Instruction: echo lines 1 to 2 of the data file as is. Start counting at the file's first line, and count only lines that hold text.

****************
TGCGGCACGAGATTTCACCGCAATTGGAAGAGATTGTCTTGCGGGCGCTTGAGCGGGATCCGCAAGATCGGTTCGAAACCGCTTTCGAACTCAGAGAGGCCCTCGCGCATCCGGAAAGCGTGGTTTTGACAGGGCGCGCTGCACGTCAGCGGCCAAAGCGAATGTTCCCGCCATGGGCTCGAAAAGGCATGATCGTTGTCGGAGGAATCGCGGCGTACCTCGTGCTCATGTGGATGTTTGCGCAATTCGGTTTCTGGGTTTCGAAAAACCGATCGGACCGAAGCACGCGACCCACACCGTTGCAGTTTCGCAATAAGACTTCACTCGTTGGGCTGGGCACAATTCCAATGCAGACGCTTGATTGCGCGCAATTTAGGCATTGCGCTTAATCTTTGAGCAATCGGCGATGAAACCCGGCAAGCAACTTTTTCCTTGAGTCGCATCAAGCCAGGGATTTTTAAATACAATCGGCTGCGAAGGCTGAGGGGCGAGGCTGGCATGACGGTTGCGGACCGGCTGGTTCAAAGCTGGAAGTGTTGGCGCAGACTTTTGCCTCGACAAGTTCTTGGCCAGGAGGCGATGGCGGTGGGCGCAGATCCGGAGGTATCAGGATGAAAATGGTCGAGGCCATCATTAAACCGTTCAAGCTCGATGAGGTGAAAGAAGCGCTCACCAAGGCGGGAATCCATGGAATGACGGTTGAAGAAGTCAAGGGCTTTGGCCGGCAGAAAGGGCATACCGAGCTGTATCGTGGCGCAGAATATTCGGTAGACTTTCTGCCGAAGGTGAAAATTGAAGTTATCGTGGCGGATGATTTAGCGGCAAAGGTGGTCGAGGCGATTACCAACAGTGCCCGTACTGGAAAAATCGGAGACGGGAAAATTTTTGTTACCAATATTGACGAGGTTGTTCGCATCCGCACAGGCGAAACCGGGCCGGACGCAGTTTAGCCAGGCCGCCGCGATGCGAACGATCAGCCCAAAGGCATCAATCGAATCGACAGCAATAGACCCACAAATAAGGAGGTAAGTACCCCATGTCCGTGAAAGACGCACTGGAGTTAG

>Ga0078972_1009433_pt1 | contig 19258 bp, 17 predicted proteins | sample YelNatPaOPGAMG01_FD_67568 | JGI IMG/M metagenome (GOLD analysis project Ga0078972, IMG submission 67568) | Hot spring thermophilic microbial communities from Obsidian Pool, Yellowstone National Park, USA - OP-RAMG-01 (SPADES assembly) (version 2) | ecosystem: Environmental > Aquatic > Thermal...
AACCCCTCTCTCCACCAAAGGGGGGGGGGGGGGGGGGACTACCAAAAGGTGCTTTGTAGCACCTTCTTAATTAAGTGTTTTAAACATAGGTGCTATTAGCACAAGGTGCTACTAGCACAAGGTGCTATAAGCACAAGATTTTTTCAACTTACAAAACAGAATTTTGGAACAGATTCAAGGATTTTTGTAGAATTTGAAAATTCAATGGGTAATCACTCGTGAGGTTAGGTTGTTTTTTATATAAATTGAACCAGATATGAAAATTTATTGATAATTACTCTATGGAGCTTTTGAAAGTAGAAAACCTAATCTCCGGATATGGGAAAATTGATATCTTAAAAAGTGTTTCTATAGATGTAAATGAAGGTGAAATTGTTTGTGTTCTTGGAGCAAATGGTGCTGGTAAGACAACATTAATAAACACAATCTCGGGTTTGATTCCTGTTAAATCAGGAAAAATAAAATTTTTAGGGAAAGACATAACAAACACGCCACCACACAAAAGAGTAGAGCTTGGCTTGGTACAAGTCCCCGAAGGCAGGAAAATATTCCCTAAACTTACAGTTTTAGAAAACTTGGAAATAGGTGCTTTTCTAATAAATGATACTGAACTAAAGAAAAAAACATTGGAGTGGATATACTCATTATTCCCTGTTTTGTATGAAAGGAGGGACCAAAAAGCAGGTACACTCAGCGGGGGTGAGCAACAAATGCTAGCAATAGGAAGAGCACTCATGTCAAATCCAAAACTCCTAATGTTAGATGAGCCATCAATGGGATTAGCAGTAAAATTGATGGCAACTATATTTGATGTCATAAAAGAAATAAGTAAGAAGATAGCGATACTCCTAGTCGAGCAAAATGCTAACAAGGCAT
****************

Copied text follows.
TGCGGCACGAGATTTCACCGCAATTGGAAGAGATTGTCTTGCGGGCGCTTGAGCGGGATCCGCAAGATCGGTTCGAAACCGCTTTCGAACTCAGAGAGGCCCTCGCGCATCCGGAAAGCGTGGTTTTGACAGGGCGCGCTGCACGTCAGCGGCCAAAGCGAATGTTCCCGCCATGGGCTCGAAAAGGCATGATCGTTGTCGGAGGAATCGCGGCGTACCTCGTGCTCATGTGGATGTTTGCGCAATTCGGTTTCTGGGTTTCGAAAAACCGATCGGACCGAAGCACGCGACCCACACCGTTGCAGTTTCGCAATAAGACTTCACTCGTTGGGCTGGGCACAATTCCAATGCAGACGCTTGATTGCGCGCAATTTAGGCATTGCGCTTAATCTTTGAGCAATCGGCGATGAAACCCGGCAAGCAACTTTTTCCTTGAGTCGCATCAAGCCAGGGATTTTTAAATACAATCGGCTGCGAAGGCTGAGGGGCGAGGCTGGCATGACGGTTGCGGACCGGCTGGTTCAAAGCTGGAAGTGTTGGCGCAGACTTTTGCCTCGACAAGTTCTTGGCCAGGAGGCGATGGCGGTGGGCGCAGATCCGGAGGTATCAGGATGAAAATGGTCGAGGCCATCATTAAACCGTTCAAGCTCGATGAGGTGAAAGAAGCGCTCACCAAGGCGGGAATCCATGGAATGACGGTTGAAGAAGTCAAGGGCTTTGGCCGGCAGAAAGGGCATACCGAGCTGTATCGTGGCGCAGAATATTCGGTAGACTTTCTGCCGAAGGTGAAAATTGAAGTTATCGTGGCGGATGATTTAGCGGCAAAGGTGGTCGAGGCGATTACCAACAGTGCCCGTACTGGAAAAATCGGAGACGGGAAAATTTTTGTTACCAATATTGACGAGGTTGTTCGCATCCGCACAGGCGAAACCGGGCCGGACGCAGTTTAGCCAGGCCGCCGCGATGCGAACGATCAGCCCAAAGGCATCAATCGAATCGACAGCAATAGACCCACAAATAAGGAGGTAAGTACCCCATGTCCGTGAAAGACGCACTGGAGTTAG

>Ga0078972_1009433_pt1 | contig 19258 bp, 17 predicted proteins | sample YelNatPaOPGAMG01_FD_67568 | JGI IMG/M metagenome (GOLD analysis project Ga0078972, IMG submission 67568) | Hot spring thermophilic microbial communities from Obsidian Pool, Yellowstone National Park, USA - OP-RAMG-01 (SPADES assembly) (version 2) | ecosystem: Environmental > Aquatic > Thermal...